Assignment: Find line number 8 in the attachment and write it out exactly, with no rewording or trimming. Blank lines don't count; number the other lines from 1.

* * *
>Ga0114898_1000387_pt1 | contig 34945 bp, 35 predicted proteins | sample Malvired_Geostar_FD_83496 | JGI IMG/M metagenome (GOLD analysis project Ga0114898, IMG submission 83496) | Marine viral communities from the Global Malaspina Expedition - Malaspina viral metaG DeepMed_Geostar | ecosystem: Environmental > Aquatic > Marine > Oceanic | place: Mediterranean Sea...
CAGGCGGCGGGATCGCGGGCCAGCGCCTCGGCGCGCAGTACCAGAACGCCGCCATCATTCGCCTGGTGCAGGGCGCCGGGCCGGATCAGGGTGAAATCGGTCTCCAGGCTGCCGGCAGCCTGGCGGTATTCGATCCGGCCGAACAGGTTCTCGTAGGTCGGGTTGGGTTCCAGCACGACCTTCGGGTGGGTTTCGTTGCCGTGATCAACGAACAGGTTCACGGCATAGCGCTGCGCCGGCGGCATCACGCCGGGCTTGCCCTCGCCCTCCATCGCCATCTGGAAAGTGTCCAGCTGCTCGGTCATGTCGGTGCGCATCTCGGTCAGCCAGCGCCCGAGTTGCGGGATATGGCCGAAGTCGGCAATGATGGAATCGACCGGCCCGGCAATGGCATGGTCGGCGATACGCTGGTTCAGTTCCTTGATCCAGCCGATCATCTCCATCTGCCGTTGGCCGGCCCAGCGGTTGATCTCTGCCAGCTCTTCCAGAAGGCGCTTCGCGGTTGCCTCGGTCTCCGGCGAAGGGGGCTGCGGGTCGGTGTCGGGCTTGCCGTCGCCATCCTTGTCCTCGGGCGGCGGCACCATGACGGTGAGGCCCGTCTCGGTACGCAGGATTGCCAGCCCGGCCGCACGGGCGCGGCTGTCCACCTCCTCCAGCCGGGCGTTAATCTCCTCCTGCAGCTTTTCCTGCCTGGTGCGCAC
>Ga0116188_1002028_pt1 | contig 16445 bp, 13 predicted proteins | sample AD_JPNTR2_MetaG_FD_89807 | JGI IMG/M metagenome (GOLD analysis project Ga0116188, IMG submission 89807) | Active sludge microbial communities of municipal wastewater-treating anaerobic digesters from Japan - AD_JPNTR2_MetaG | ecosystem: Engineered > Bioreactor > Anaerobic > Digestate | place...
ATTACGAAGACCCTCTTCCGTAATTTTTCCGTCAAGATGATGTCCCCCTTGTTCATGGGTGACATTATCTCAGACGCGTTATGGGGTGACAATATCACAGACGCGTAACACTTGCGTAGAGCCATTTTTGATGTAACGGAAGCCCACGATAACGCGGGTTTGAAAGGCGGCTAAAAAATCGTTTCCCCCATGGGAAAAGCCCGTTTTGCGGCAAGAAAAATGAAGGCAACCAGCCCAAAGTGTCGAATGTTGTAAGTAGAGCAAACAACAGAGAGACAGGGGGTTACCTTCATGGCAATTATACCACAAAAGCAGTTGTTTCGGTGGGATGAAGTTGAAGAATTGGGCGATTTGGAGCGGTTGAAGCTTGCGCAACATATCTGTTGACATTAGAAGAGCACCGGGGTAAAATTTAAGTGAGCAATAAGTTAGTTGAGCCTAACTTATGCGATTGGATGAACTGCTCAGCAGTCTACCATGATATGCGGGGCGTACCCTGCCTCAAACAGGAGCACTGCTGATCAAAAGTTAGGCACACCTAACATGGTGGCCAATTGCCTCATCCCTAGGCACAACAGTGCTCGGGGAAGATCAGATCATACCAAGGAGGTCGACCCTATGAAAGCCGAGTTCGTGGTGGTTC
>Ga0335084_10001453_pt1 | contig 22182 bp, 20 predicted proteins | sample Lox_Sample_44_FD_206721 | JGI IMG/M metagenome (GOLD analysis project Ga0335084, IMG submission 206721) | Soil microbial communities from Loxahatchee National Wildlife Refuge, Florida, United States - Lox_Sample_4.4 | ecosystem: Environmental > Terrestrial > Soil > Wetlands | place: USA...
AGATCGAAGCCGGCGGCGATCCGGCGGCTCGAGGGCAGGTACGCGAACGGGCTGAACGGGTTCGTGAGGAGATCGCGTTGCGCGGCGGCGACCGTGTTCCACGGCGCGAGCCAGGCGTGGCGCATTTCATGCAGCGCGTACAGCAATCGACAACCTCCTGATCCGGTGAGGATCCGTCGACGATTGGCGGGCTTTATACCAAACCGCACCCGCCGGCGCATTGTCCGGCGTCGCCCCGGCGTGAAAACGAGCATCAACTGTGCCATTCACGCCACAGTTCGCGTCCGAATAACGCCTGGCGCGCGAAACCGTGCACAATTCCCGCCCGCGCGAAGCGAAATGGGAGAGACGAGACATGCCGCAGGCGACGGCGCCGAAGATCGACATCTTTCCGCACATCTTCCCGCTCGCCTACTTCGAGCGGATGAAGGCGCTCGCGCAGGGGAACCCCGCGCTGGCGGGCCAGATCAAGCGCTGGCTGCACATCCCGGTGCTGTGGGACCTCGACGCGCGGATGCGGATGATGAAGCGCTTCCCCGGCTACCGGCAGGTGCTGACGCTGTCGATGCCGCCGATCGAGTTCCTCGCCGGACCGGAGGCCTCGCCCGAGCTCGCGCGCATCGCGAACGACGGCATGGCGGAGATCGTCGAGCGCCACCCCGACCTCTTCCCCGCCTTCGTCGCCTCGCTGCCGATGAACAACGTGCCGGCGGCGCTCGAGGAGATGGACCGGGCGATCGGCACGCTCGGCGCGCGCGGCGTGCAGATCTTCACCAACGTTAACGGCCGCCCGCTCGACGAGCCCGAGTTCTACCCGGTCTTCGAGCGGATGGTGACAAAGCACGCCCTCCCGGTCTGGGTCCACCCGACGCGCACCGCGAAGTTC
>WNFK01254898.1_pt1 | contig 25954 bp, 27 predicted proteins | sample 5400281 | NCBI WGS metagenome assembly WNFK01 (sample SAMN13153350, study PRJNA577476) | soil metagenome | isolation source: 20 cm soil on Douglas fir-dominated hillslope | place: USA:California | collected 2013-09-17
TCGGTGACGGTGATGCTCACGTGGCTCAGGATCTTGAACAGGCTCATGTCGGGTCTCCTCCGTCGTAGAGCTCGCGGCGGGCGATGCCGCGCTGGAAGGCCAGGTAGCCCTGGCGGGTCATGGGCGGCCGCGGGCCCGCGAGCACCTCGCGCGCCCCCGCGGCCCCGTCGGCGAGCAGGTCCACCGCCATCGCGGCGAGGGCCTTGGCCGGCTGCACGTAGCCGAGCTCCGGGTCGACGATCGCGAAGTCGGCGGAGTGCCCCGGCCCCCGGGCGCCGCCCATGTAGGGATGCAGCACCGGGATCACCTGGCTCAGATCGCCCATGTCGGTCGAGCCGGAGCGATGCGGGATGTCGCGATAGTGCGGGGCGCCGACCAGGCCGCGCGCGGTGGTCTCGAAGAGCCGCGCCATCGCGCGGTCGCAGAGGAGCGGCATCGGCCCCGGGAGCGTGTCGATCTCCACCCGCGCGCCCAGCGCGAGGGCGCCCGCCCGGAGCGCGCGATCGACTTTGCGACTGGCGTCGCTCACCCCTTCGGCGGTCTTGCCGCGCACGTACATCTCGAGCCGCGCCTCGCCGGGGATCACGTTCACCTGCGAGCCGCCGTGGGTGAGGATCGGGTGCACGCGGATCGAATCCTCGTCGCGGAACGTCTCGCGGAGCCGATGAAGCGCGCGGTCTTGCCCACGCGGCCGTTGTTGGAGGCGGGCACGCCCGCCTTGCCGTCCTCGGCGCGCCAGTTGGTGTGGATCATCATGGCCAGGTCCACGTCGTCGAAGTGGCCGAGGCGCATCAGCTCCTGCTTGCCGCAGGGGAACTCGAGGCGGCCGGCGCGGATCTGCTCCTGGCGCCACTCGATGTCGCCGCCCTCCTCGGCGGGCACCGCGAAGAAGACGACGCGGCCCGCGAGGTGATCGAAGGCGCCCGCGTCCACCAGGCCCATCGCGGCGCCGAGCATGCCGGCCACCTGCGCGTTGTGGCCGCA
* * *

TCGGTGACGGTGATGCTCACGTGGCTCAGGATCTTGAACAGGCTCATGTCGGGTCTCCTCCGTCGTAGAGCTCGCGGCGGGCGATGCCGCGCTGGAAGGCCAGGTAGCCCTGGCGGGTCATGGGCGGCCGCGGGCCCGCGAGCACCTCGCGCGCCCCCGCGGCCCCGTCGGCGAGCAGGTCCACCGCCATCGCGGCGAGGGCCTTGGCCGGCTGCACGTAGCCGAGCTCCGGGTCGACGATCGCGAAGTCGGCGGAGTGCCCCGGCCCCCGGGCGCCGCCCATGTAGGGATGCAGCACCGGGATCACCTGGCTCAGATCGCCCATGTCGGTCGAGCCGGAGCGATGCGGGATGTCGCGATAGTGCGGGGCGCCGACCAGGCCGCGCGCGGTGGTCTCGAAGAGCCGCGCCATCGCGCGGTCGCAGAGGAGCGGCATCGGCCCCGGGAGCGTGTCGATCTCCACCCGCGCGCCCAGCGCGAGGGCGCCCGCCCGGAGCGCGCGATCGACTTTGCGACTGGCGTCGCTCACCCCTTCGGCGGTCTTGCCGCGCACGTACATCTCGAGCCGCGCCTCGCCGGGGATCACGTTCACCTGCGAGCCGCCGTGGGTGAGGATCGGGTGCACGCGGATCGAATCCTCGTCGCGGAACGTCTCGCGGAGCCGATGAAGCGCGCGGTCTTGCCCACGCGGCCGTTGTTGGAGGCGGGCACGCCCGCCTTGCCGTCCTCGGCGCGCCAGTTGGTGTGGATCATCATGGCCAGGTCCACGTCGTCGAAGTGGCCGAGGCGCATCAGCTCCTGCTTGCCGCAGGGGAACTCGAGGCGGCCGGCGCGGATCTGCTCCTGGCGCCACTCGATGTCGCCGCCCTCCTCGGCGGGCACCGCGAAGAAGACGACGCGGCCCGCGAGGTGATCGAAGGCGCCCGCGTCCACCAGGCCCATCGCGGCGCCGAGCATGCCGGCCACCTGCGCGTTGTGGCCGCA